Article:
Fock, Jeno

Fock, Jenő

(yĕ`nö fōk), 1916–2001, Hungarian Communist politician. He joined the Communist party in 1932, and from 1940 to 1943 he was imprisoned for his Communist activities. An economist, Fock held several offices, including that of deputy premier (1961–67). In 1967 he was appointed premier. Unable to stimulate Hungary's moribund economy, he resigned in 1975.
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The following article is from The Great Soviet Encyclopedia (1979). It might be outdated or ideologically biased.

Fock, Jenő

 

Born May 17, 1916, in Budapest. State and political figure in the Hungarian People’s Republic.

The son of a worker, Fock worked as a machinist. In 1932 he joined the Communist Party of Hungary and was continually persecuted for revolutionary activities. From 1952 to 1954 he was deputy minister of the metallurgical industry. In 1954 and 1955 he was the Hungarian trade representative in the German Democratic Republic. In July 1956 he became a candidate member of the Central Committee of the Hungarian Workers’ Party (HWP). After the suppression of the counterrevolutionary revolt of 1956 in Hungary, Fock took an active part in reestablishing party organizations. In late 1956 he became a member of the Central Committee of the HWP, and in 1957 a member of the Politburo of the Central Committee of the Hungarian Socialist Workers’ Party (HSWP). From 1957 to 1961 he served as secretary of the Central Committee of the HSWP. From 1961 to 1967 he was deputy chairman of the Council of Ministers of the Hungarian People’s Republic, and from 1967 to 1975, chairman.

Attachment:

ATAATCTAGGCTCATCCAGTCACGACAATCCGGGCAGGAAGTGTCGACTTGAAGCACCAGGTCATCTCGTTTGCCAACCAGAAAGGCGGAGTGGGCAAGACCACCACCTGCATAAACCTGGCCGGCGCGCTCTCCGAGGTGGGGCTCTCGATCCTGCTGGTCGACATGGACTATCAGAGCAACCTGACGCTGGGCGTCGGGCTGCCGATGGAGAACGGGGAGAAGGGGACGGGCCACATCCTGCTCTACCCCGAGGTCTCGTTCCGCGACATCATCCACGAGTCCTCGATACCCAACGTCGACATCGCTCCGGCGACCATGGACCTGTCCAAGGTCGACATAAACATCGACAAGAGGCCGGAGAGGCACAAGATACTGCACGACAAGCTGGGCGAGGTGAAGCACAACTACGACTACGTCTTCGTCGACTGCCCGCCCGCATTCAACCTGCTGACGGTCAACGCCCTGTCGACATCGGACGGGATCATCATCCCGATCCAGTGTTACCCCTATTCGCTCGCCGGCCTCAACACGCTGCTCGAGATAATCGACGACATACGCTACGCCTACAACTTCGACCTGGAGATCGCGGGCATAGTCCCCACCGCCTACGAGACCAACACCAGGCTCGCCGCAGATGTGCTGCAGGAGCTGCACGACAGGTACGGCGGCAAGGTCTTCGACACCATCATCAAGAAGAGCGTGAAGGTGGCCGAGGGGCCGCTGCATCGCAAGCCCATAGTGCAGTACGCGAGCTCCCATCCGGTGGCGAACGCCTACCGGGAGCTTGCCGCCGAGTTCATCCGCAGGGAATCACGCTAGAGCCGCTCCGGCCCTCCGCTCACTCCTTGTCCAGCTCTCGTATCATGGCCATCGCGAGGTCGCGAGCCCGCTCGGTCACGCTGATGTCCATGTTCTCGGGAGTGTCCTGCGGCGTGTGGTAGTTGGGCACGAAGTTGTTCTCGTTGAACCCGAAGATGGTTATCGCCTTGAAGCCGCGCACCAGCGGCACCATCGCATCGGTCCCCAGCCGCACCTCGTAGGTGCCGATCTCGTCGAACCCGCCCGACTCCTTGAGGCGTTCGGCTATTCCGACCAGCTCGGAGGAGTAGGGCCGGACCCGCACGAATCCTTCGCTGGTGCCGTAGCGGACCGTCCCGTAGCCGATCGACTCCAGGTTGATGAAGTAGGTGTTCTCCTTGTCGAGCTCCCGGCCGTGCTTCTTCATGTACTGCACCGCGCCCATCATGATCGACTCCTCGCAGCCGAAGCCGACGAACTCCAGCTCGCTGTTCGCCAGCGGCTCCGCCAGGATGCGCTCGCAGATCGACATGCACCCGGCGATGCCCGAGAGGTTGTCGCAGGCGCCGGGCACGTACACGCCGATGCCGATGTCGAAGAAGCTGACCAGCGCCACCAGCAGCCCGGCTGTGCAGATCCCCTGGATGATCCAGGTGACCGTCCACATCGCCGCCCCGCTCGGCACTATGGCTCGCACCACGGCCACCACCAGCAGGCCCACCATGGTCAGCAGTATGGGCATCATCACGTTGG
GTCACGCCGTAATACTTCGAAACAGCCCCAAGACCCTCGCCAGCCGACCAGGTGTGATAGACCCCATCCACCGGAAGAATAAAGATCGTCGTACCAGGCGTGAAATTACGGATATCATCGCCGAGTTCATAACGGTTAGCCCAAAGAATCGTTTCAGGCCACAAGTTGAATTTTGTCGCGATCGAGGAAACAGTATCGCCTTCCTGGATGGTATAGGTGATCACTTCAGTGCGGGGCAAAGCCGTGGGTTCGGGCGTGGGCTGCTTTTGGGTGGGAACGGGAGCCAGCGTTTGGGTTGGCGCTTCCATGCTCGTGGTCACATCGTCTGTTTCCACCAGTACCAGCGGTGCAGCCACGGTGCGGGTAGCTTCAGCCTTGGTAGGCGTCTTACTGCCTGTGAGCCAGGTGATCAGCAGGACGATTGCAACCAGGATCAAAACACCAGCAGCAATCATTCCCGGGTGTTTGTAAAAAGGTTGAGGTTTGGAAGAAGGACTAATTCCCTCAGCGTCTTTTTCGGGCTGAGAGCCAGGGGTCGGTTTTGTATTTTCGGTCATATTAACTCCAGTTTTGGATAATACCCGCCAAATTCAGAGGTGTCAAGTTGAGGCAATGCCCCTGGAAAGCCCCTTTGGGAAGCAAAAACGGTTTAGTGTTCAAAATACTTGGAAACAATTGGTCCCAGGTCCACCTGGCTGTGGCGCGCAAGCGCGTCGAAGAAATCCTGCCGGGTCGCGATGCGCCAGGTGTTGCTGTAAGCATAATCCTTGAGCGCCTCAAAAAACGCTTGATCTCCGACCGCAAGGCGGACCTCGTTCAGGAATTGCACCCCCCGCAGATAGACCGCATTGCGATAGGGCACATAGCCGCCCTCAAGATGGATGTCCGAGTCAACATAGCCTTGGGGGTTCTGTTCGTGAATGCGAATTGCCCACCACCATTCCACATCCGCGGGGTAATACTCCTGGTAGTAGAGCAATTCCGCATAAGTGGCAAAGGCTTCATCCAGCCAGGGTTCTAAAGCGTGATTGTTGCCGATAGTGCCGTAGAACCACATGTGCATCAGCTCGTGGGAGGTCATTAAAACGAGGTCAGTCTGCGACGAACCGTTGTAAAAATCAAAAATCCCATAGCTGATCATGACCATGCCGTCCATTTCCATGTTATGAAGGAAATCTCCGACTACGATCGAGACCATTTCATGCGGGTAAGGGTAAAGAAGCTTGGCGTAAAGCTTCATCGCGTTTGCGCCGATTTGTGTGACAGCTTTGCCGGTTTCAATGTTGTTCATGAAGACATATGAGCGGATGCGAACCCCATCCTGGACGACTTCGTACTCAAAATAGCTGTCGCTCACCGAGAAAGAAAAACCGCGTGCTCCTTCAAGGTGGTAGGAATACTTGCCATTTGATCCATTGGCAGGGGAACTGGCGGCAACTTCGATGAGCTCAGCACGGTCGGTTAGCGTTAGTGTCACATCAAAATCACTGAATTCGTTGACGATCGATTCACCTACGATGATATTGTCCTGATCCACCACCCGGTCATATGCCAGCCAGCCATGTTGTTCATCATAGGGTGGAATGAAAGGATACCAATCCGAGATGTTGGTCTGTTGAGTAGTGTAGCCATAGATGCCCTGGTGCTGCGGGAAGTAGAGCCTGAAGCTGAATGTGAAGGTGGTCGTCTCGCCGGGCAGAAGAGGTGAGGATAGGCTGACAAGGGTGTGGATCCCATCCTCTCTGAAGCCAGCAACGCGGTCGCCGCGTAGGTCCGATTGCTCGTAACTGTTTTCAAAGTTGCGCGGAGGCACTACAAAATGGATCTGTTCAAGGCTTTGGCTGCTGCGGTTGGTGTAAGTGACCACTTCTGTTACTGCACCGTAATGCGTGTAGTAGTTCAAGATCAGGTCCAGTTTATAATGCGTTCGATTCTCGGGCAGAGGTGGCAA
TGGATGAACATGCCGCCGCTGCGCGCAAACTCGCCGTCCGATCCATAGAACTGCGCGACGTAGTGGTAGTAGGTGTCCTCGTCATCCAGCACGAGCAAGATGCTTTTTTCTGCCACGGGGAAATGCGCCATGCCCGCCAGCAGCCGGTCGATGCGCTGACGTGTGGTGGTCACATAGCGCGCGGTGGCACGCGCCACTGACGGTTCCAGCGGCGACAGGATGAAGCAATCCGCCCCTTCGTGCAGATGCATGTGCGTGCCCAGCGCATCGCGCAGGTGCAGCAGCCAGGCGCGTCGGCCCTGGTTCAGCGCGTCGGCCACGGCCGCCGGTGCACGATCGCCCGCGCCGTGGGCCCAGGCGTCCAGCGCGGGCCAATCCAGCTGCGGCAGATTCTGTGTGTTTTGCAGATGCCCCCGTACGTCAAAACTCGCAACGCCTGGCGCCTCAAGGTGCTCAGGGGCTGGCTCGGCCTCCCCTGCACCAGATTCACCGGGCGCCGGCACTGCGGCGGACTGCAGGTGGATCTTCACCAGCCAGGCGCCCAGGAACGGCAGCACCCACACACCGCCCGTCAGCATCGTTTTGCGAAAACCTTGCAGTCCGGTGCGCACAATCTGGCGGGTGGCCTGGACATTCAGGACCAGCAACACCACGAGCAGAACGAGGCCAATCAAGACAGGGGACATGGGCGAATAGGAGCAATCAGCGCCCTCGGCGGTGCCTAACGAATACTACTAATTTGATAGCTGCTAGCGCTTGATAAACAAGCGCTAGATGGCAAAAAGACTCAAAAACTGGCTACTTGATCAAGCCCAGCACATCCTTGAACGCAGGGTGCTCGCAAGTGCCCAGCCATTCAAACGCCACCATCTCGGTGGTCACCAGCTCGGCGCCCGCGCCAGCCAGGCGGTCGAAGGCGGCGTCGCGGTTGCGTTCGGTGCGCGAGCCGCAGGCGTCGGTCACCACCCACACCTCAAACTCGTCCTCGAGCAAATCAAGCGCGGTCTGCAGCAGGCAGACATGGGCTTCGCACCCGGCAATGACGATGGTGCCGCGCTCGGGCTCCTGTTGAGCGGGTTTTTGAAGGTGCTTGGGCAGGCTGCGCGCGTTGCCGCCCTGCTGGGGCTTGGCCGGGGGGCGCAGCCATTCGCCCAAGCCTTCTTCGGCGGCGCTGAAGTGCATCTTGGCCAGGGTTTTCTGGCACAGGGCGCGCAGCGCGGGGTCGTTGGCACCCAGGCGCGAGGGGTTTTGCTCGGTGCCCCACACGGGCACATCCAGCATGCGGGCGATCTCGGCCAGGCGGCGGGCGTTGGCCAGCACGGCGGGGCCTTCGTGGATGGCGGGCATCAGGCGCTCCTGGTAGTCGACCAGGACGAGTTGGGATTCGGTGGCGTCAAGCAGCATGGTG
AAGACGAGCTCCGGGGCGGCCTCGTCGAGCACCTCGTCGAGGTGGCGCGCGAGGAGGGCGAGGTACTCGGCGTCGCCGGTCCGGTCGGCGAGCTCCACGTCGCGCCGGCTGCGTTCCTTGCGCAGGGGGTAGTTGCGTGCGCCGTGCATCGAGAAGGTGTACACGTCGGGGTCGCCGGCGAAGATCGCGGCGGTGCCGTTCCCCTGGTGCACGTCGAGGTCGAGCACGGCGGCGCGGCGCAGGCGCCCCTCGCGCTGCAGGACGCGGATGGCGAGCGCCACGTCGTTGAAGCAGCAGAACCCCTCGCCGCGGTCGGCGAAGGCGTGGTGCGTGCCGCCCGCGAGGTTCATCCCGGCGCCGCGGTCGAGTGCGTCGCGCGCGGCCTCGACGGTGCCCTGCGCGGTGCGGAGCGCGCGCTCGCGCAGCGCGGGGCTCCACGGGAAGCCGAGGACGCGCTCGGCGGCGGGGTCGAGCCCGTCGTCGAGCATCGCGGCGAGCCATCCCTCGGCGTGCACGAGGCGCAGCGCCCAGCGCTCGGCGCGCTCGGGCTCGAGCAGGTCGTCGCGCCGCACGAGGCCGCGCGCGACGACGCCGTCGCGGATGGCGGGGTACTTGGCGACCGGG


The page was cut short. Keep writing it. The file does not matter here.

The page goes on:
The Great Soviet Encyclopedia, 3rd Edition (1970-1979). © 2010 The Gale Group, Inc. All rights reserved.